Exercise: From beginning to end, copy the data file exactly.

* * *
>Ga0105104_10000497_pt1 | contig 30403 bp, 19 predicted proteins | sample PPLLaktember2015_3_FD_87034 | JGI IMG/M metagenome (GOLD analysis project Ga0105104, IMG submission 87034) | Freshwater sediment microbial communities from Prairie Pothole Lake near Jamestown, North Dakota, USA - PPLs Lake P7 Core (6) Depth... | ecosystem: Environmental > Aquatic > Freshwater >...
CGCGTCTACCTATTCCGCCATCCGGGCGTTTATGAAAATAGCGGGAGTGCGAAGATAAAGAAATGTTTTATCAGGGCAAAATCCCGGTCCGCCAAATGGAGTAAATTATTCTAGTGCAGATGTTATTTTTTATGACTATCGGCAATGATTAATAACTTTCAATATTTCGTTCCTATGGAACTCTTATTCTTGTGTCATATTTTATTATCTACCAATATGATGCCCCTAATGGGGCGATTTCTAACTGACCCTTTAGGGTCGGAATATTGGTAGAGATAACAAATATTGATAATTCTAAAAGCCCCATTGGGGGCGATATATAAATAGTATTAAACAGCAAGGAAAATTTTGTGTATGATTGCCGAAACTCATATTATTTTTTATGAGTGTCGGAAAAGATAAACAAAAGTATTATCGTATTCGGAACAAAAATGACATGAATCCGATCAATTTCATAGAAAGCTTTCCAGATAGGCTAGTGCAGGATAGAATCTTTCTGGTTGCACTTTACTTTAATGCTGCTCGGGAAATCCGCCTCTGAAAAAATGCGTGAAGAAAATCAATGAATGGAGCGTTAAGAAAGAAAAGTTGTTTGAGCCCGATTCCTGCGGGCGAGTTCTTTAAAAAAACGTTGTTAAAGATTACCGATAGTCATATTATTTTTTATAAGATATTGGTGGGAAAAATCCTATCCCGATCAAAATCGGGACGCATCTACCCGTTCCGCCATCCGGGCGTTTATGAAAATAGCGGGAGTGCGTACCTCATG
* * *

>Ga0105104_10000497_pt1 | contig 30403 bp, 19 predicted proteins | sample PPLLaktember2015_3_FD_87034 | JGI IMG/M metagenome (GOLD analysis project Ga0105104, IMG submission 87034) | Freshwater sediment microbial communities from Prairie Pothole Lake near Jamestown, North Dakota, USA - PPLs Lake P7 Core (6) Depth... | ecosystem: Environmental > Aquatic > Freshwater >...
CGCGTCTACCTATTCCGCCATCCGGGCGTTTATGAAAATAGCGGGAGTGCGAAGATAAAGAAATGTTTTATCAGGGCAAAATCCCGGTCCGCCAAATGGAGTAAATTATTCTAGTGCAGATGTTATTTTTTATGACTATCGGCAATGATTAATAACTTTCAATATTTCGTTCCTATGGAACTCTTATTCTTGTGTCATATTTTATTATCTACCAATATGATGCCCCTAATGGGGCGATTTCTAACTGACCCTTTAGGGTCGGAATATTGGTAGAGATAACAAATATTGATAATTCTAAAAGCCCCATTGGGGGCGATATATAAATAGTATTAAACAGCAAGGAAAATTTTGTGTATGATTGCCGAAACTCATATTATTTTTTATGAGTGTCGGAAAAGATAAACAAAAGTATTATCGTATTCGGAACAAAAATGACATGAATCCGATCAATTTCATAGAAAGCTTTCCAGATAGGCTAGTGCAGGATAGAATCTTTCTGGTTGCACTTTACTTTAATGCTGCTCGGGAAATCCGCCTCTGAAAAAATGCGTGAAGAAAATCAATGAATGGAGCGTTAAGAAAGAAAAGTTGTTTGAGCCCGATTCCTGCGGGCGAGTTCTTTAAAAAAACGTTGTTAAAGATTACCGATAGTCATATTATTTTTTATAAGATATTGGTGGGAAAAATCCTATCCCGATCAAAATCGGGACGCATCTACCCGTTCCGCCATCCGGGCGTTTATGAAAATAGCGGGAGTGCGTACCTCATG